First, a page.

Health-care funding provision could face repeal
Sunday, August 29, 2010
Five months after the adoption of the sweeping new health-care law, momentum is building to modify and possibly repeal one of its funding sources. The sums in question are small in comparison with the total trillion-dollar tab for the health-care overhaul, but some see the move as an opening for further changes to a law Democrats had been determined to leave untouched.
The provision, which takes effect next year, will require businesses to file 1099 tax forms reporting any purchases they make of goods or services above $600 from any individual or business, including corporations. Currently, businesses only need to file 1099s when they buy services - and only when the vendor is an unincorporated person or business.
The move - designed to clamp down on tax evasion- was projected to raise $17.1 billion over 10 years toward the cost of the health-care law.
But the measure has prompted alarm from small businesses, who complain that it could prove exceedingly labor-intensive and expensive.
Members of Congress from both parties have taken notice, and the Senate is scheduled to vote Sept. 14 on two amendments to an unrelated bill: One would eliminate the 1099 provision; the other would exempt businesses with fewer than 25 employees, raise the reporting threshold to purchases above $5,000, and exclude those made with a credit card. A 60-vote majority would be required in both cases.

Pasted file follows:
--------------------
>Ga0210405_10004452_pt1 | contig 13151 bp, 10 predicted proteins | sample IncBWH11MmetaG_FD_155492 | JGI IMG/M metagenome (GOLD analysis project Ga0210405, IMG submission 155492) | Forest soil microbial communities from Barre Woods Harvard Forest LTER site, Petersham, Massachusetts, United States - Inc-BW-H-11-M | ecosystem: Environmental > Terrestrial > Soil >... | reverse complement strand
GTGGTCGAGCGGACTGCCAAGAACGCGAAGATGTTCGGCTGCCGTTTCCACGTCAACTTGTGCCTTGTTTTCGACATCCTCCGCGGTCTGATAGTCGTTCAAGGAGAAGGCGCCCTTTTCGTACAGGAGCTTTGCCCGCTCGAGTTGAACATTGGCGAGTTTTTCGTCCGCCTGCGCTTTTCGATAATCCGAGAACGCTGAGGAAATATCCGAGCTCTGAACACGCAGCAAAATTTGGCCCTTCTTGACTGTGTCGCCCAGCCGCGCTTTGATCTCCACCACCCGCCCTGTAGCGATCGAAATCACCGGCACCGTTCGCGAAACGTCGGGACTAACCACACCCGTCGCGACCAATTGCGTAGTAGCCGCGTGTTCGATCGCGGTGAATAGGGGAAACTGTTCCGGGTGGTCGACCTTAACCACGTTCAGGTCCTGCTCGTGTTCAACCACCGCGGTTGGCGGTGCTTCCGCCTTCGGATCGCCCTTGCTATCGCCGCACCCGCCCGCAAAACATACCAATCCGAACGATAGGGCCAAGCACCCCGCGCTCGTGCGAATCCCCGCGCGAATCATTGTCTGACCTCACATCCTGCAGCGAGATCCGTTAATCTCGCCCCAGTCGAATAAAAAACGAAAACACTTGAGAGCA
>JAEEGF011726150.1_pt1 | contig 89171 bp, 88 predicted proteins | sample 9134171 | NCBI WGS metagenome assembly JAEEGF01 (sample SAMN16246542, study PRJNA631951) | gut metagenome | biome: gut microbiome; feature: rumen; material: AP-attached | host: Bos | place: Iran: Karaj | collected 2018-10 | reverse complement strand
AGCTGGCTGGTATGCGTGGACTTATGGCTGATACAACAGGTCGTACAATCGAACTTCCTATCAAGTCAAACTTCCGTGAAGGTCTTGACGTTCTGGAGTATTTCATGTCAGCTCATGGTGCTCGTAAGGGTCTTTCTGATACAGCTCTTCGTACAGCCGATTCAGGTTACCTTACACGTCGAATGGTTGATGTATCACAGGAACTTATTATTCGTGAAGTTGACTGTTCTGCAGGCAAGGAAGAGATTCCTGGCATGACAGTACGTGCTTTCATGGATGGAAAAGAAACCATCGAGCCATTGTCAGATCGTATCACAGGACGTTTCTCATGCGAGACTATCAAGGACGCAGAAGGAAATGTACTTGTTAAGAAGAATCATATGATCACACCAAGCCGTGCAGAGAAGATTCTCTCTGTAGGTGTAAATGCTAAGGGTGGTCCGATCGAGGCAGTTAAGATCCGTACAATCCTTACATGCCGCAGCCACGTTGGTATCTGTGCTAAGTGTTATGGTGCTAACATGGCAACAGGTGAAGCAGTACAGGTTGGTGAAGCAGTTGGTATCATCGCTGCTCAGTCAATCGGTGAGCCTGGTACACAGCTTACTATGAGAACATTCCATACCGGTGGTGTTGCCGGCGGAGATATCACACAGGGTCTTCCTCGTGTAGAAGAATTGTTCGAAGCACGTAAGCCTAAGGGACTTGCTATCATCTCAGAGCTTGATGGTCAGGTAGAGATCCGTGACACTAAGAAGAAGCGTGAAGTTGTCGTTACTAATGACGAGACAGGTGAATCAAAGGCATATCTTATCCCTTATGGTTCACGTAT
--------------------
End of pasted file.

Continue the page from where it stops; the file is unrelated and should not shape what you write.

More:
Democrats contend that this represents the usual tweaking of major new statutes and say even removing the 1099 provision would not mark a step toward repealing the larger law because the 1099 measure doesn't directly involve the health-care system.
But Douglas Holtz-Eakin, a former Congressional Budget Office director and top economic adviser to John McCain's presidential campaign, warned, "I think this is the first of many provisions of this legislation people will find to be unworkable in practice - we're going to see more of this."
The 1099 measure attracted little attention during the months-long health-care debate. As far back as 2007, President George W. Bush's administration and Senate Finance Committee Chairman Max Baucus (D-Mont.) discussed proposals for closing the estimated $345 billion annual federal tax gap - the difference between taxes owed and taxes paid. So in spring 2009, as Baucus and others were looking for ways to offset the cost of the health-care bill, the 1099 provision offered a ready answer.
It wasn't until after the new law was adopted, as business groups started holding meetings to tease out the practical implications, that the outcry over the 1099 provision erupted.
"I've never seen an issue resonate so deeply in the minds of small-business owners," said Giovanni Coratolo, a vice president of the U.S. Chamber of Commerce.
To what extent the concern is warranted is difficult to say.
An IRS ombudsman estimated that 40 million businesses, including 26 million sole proprietors, will be affected. Chris Walters of the National Federation of Independent Business pointed to owners such as Pat Felder of Baton Rouge, who estimates that her auto parts supply business will have to start filing 1099s on several hundred vendors - including office supply stores, gas stations, even the grocery where she gets meat for company barbecues.